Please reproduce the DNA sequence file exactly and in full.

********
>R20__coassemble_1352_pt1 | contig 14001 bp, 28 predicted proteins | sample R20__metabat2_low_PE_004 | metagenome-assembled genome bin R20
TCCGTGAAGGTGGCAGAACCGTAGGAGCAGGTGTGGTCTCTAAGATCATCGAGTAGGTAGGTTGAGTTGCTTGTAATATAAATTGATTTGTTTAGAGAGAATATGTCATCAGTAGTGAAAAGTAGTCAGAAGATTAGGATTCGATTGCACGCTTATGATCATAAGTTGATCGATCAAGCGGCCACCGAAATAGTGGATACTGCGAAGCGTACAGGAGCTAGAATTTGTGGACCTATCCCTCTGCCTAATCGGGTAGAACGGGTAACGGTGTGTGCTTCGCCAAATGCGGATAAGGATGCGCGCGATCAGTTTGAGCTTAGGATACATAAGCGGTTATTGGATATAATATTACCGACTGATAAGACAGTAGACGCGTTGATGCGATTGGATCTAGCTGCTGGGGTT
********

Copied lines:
>R20__coassemble_1352_pt1 | contig 14001 bp, 28 predicted proteins | sample R20__metabat2_low_PE_004 | metagenome-assembled genome bin R20
TCCGTGAAGGTGGCAGAACCGTAGGAGCAGGTGTGGTCTCTAAGATCATCGAGTAGGTAGGTTGAGTTGCTTGTAATATAAATTGATTTGTTTAGAGAGAATATGTCATCAGTAGTGAAAAGTAGTCAGAAGATTAGGATTCGATTGCACGCTTATGATCATAAGTTGATCGATCAAGCGGCCACCGAAATAGTGGATACTGCGAAGCGTACAGGAGCTAGAATTTGTGGACCTATCCCTCTGCCTAATCGGGTAGAACGGGTAACGGTGTGTGCTTCGCCAAATGCGGATAAGGATGCGCGCGATCAGTTTGAGCTTAGGATACATAAGCGGTTATTGGATATAATATTACCGACTGATAAGACAGTAGACGCGTTGATGCGATTGGATCTAGCTGCTGGGGTT